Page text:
The Bad News:

Carlos Hyde, an individual primed to be Meyer's first 1,000 yard rusher, and the starting running back in an admittedly loaded stable, is more than likely headed for pasture, pending the outcome of a disciplinary process initiated by his alleged assault of a young woman at a Columbus nightclub. While the reporting on the situation has been tentative at best, Meyer's record of discipline (or lack thereof) at Florida and 'association' with alleged murderer Aaron Hernandez, have caused a firestorm recently, making it likely (for better or worse) that he'll feel pressure to emphatically enforce his zero tolerance policy regarding violence for women if it turns out that Hyde made threatening contact with the alleged victim, whether or not charges are brought. Also, Braxton Miller still has yet to prove himself as a completely reliable passer, although all reports indicate he's on schedule.

On Defense:

The Good News:

A talented secondary with multiple individuals on the Thorpe award watch list (I don't expect Roby to miss more than a game or two for his misdemeanor assault charges), should help cover for a youthful front seven, who despite their relative inexperience on the field are still positively loaded with SEC-caliber speed and athleticism (see Spence, Noah and Washington, Adolphus).

The Bad News:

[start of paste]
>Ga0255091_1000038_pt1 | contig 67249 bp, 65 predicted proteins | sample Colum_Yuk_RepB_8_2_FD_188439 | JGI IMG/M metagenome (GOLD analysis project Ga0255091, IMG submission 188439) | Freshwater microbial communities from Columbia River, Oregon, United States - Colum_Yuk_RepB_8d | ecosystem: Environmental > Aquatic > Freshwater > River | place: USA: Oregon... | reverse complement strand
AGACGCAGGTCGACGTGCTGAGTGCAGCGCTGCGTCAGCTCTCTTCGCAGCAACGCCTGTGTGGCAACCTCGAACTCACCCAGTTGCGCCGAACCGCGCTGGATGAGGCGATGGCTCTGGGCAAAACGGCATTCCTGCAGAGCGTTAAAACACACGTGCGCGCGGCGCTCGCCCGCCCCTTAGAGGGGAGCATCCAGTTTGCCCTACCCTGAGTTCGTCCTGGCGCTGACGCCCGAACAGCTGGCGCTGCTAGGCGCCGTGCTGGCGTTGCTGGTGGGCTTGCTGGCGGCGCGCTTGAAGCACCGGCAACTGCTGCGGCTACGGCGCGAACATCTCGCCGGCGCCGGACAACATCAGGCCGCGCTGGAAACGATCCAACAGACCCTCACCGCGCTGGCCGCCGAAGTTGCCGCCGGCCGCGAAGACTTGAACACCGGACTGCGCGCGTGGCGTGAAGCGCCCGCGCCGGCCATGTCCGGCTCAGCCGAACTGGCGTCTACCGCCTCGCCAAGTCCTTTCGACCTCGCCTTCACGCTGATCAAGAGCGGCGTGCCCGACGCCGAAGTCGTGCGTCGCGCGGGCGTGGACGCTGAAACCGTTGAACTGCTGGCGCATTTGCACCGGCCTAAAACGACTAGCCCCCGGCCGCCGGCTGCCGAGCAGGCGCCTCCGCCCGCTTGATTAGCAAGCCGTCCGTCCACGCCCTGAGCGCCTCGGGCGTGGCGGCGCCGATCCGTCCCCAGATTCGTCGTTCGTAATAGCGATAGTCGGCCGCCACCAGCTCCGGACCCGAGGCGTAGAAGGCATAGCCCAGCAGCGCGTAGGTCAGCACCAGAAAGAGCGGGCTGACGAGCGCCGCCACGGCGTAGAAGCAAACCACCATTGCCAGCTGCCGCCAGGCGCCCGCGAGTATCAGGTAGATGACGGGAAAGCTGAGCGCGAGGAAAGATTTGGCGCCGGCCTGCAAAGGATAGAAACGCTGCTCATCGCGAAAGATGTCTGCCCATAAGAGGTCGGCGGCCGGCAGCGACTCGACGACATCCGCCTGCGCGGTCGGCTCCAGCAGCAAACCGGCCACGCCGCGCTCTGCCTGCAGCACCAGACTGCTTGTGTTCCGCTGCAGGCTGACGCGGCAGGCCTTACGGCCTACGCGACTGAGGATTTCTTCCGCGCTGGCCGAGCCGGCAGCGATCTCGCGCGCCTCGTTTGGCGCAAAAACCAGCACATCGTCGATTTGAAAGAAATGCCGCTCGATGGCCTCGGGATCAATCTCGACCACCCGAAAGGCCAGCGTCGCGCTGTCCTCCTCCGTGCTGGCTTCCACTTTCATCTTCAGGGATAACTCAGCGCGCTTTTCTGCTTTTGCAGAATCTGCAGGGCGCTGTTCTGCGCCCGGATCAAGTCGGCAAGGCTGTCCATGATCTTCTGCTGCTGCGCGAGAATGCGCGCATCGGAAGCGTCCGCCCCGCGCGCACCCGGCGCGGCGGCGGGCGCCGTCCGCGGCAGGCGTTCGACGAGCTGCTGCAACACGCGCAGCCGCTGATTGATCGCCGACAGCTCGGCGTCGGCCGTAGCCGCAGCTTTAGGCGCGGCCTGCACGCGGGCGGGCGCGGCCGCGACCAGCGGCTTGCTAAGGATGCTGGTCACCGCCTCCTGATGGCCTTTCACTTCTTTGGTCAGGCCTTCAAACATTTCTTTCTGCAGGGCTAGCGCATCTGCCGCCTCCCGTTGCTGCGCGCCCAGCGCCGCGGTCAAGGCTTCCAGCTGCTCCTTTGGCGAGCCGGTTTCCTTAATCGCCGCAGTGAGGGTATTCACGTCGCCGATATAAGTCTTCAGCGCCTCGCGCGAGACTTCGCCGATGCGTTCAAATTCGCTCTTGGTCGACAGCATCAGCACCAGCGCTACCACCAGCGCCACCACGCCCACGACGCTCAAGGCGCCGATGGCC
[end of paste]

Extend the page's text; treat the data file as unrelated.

Aside from All-American Ryan Shazier, the linebacker corps is still very much a work in progress (although all indications suggest that former five-star recruit Curtis Grant is finally ready to make his mark), and if the newbloods don't pick up the system fast Ohio State could be forced to live and die by the sword (a gamble that almost never pays crystal dividends).

On Special Teams:

The Good News:

Meyer puts his best guys out on the field, which means the self-declared 'freak show,' is bound to make a few game-changing plays. Plus, Australian punter Cameron Johnson has a hell of a leg. But can he get the ball off in time?

The Bad News:

Meyer puts his best guys out on the field, which means someone is bound to get hurt at an inopportune time.

On the Schedule:

The Good News:

The toughest out-of-conference opponent on paper is a retooling California squad that went 3-9 last year and is under the tutelage of a first year coach, but don't count out Sonny Dykes, and his pass-heavy 'Bear-raid' attack and the difficulty B1G teams have playing out West. The Buckeyes miss Legends Division heavyweights Nebraska and Michigan State and will more than likely be favored in every game.

The Bad News:

A moribund out of conference slate might not completely prepare the Buckeyes for B1G play, especially when they open up with a visit from division challenger (and proverbial thorn in the side) Wisconsin and a trip to Evanston to face an under-appreciated and well-coached Northwestern squad. The perversions of the current divisional layouts mean the Buckeyes might have to beat a talented Michigan team twice in back-to-back weeks, both times away from home to make it to the promise land.

If you're talking to a Buckeye fan..

Do Mention:

How well teams perform in Year 2 of Urban's system. How Braxton Miller's skills made Quarterback Guru George Whitfield Jr. gush. How Michigan didn't cross midfield after Ohio State made defensive adjustments in the second half of the 2012 edition of The Game. Brady Hoke's overall winning percentage.

Don't Mention:

Aaron Hernandez. Clay Travis. Mark May. Sugar Bar 2. Esophageal spasms.